Empowering a small-business remote workforce

Does your business have a work from home strategy yet?

On the surface, it would seem easy enough to effect, given we’re living in a hyper-connected era, in which mobile devices are ubiquitous. But making a spontaneous shift to a decentralised working model is not as simple as just sending staff members off with laptops and phones.

Indeed, it pays to consider the end game – ensuring your users have the same access to the company’s services, applications and modes of communication as they do in the workplace proper, without compromising on security, compliance and productivity in the process.

Here are some things to consider before you make working from home an accepted modus operandi.


Cyber-compromise and attack are critical threats for Australian businesses. That’s why it makes sense to assess your risk and to ensure laptops and other mobile devices are properly secured, and you have compliance reporting systems in place to monitor and manage their use.

These could entail a variety of measures, including:

  • the use of Virtual Private Networks (VPNs) to prevent core systems being compromised via the internet, or Conditional Access to allow known secured devices to access cloud applications. The latter is fast replacing VPN technology as businesses roll out enterprise identity management systems like Okta to enable employees to work from home safely en masse.
  • locking technology that enables you to disable lost or stolen devices
  • a robust, zero trust-based identity management solution which utilises multi-factor authentication (MFA) to shield core systems from compromise.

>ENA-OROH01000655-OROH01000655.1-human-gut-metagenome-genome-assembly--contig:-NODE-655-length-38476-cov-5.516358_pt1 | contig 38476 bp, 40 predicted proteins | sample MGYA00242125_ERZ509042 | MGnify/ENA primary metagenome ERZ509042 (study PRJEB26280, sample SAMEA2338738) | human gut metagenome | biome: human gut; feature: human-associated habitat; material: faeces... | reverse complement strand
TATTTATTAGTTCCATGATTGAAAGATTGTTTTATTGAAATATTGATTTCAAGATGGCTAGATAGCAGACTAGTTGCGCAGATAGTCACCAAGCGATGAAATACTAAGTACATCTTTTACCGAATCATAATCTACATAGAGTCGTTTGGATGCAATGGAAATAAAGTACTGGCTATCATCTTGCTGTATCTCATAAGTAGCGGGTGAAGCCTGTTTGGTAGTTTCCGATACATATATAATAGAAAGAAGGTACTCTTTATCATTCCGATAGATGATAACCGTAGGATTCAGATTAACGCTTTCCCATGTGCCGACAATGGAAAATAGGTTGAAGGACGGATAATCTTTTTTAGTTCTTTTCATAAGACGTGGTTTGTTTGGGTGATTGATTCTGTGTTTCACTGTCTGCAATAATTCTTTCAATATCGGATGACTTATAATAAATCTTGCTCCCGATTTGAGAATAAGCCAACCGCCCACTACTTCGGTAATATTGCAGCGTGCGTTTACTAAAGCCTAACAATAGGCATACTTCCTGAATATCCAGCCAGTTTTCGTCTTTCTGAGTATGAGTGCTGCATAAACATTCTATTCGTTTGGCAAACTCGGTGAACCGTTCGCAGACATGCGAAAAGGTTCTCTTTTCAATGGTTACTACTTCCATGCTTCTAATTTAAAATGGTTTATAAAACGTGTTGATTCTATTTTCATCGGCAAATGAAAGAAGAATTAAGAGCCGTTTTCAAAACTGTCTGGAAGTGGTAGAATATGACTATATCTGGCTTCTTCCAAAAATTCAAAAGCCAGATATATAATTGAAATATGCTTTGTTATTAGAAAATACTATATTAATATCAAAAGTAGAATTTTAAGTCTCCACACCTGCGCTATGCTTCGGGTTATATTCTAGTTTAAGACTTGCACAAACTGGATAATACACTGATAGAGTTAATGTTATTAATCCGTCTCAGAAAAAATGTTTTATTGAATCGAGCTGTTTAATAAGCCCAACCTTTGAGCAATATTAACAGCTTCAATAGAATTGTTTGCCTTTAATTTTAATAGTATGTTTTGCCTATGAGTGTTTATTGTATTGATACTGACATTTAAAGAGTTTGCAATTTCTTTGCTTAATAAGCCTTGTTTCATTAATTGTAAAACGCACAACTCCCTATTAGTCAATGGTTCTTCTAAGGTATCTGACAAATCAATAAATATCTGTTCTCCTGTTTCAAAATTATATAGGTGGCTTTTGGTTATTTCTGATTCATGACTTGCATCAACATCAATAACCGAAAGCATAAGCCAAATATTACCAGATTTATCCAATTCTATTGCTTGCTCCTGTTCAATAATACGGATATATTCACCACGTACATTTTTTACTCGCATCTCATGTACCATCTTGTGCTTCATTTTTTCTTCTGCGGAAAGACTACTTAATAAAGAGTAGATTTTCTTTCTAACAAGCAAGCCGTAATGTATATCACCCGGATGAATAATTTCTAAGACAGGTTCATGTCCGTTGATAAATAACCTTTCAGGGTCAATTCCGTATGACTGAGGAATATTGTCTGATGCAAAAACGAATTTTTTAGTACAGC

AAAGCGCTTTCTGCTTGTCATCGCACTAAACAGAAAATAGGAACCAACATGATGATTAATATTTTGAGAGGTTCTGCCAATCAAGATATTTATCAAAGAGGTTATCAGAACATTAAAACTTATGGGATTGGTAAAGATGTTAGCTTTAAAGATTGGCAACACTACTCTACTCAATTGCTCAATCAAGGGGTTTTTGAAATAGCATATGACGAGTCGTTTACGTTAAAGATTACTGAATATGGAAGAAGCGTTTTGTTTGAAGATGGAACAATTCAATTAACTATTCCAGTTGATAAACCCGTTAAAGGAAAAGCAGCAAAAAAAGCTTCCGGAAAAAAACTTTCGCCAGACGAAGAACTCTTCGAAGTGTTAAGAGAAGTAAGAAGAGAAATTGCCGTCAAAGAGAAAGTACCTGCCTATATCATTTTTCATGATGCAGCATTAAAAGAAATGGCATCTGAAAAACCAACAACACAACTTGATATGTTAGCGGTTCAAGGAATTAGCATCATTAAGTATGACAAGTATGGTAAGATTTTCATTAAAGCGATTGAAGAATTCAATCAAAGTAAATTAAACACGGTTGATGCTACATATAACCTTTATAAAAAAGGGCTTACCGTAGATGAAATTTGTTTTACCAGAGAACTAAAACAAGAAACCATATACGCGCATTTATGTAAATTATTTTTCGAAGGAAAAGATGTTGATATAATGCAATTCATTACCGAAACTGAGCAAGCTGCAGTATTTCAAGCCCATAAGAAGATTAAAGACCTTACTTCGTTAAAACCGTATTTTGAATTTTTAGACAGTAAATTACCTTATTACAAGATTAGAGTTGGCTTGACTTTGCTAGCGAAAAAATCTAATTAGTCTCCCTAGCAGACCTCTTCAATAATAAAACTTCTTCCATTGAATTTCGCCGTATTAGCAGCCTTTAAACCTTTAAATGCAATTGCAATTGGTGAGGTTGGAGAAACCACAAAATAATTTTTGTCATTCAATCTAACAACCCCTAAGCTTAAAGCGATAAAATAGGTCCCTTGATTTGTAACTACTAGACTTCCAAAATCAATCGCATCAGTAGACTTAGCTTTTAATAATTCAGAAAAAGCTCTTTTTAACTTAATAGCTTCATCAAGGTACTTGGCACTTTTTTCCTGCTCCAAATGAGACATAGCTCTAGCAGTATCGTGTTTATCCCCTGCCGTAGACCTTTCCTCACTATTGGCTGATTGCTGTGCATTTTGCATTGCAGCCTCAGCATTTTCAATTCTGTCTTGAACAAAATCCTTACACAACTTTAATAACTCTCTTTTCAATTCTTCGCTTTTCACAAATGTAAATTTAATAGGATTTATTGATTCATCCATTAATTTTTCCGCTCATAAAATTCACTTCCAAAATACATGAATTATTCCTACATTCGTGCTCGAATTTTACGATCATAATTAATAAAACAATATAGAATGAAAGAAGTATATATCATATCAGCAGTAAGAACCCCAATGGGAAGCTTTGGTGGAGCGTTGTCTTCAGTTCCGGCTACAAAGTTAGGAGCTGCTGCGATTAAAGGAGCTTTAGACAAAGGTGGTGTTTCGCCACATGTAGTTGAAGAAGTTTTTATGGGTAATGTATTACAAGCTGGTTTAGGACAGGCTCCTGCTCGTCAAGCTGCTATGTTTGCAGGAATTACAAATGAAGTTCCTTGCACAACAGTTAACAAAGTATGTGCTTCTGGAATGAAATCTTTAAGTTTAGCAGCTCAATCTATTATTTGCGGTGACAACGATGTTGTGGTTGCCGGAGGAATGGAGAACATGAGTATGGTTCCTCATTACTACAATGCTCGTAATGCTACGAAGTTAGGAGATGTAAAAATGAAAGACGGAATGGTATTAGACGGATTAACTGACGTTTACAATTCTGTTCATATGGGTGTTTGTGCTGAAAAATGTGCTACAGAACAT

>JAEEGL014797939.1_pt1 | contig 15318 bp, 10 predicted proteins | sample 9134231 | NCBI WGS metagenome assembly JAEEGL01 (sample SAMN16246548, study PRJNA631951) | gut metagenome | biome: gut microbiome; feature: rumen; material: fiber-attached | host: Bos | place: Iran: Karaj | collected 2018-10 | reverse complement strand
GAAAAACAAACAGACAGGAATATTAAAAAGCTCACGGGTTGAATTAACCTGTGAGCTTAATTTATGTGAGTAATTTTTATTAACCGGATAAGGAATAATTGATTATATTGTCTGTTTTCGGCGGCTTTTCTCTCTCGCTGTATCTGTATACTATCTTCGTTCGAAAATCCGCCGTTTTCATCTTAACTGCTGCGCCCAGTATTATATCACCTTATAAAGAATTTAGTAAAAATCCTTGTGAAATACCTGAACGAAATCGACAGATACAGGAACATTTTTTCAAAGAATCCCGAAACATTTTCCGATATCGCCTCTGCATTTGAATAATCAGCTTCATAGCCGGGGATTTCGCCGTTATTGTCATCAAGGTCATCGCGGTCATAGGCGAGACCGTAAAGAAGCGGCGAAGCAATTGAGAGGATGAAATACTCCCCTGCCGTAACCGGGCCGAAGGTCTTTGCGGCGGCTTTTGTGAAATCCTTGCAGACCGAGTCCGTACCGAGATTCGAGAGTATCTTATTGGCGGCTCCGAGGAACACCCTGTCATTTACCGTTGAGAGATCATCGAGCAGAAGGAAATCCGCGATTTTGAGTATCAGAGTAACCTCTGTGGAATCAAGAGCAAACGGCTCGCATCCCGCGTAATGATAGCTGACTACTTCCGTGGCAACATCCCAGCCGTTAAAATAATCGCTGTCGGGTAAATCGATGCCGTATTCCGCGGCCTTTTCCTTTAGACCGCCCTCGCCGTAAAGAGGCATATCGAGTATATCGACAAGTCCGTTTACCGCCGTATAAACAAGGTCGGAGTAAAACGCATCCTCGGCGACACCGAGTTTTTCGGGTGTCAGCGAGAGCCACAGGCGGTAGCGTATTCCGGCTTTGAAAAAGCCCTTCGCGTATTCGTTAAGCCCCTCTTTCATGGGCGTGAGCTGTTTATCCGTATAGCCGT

Self-help solutions

For remote workers, there’s little more frustrating than encountering technical issues and having to wait on the helpdesk to resolve them. A self-help remediation service which enables users to change their password if they’re locked out of the system, reset a failed device, and, if unsuccessful, log a service ticket via Zendesk or ServiceNow can be a productivity booster that pays for itself.

Cloud applications

The deployment of cloud-based applications and services – think AWS, Azure and SaaS solutions like Xero and Salesforce – can make mobile working more straightforward. They’re scalable, designed to be accessible from anywhere and result in a reduced workload for systems administrators.

Communication and information sharing applications

Email may not be sufficient to keep employees feeling connected, especially if they’re used to collaborating extensively face to face. Deploying an instant messaging platform like Slack, Google+Hangouts or Teams – and encouraging its use – can make it easier for people to keep pulling together, even when they’re far apart.

Meanwhile, cloud-based file sharing services, such as Dropbox, Google Drive and OneDrive, can be used to disseminate content securely. You’ll reduce the likelihood of sensitive files going astray if you mandate the service you’d like your team to use.

Test your capacity and secure devices

The day you let employees loose with their laptops should not be the day you learn your infrastructure is not up to the task. Stress testing the capacity of your network by running a large scale trial before you declare it’s open for (home) business should be part of your business continuity planning process.

Device management

An Enterprise Mobility Management solution can be used to manage device settings and configurations for client applications, restrict malware and install software updates remotely, without the need for user interaction. Devices can also be secured to comply with corporate policies and configured to meet the compliance settings for Conditional Access.

Maximising the benefits – safely

Allowing employees to work from home can be a positive for them and the organisation, provided the initiative has leadership support and is underpinned by processes and measures that promote productivity and protect the enterprise from compromise and attack.

Jamie Davidson, Regional Sales Manager – ANZ, Jamf

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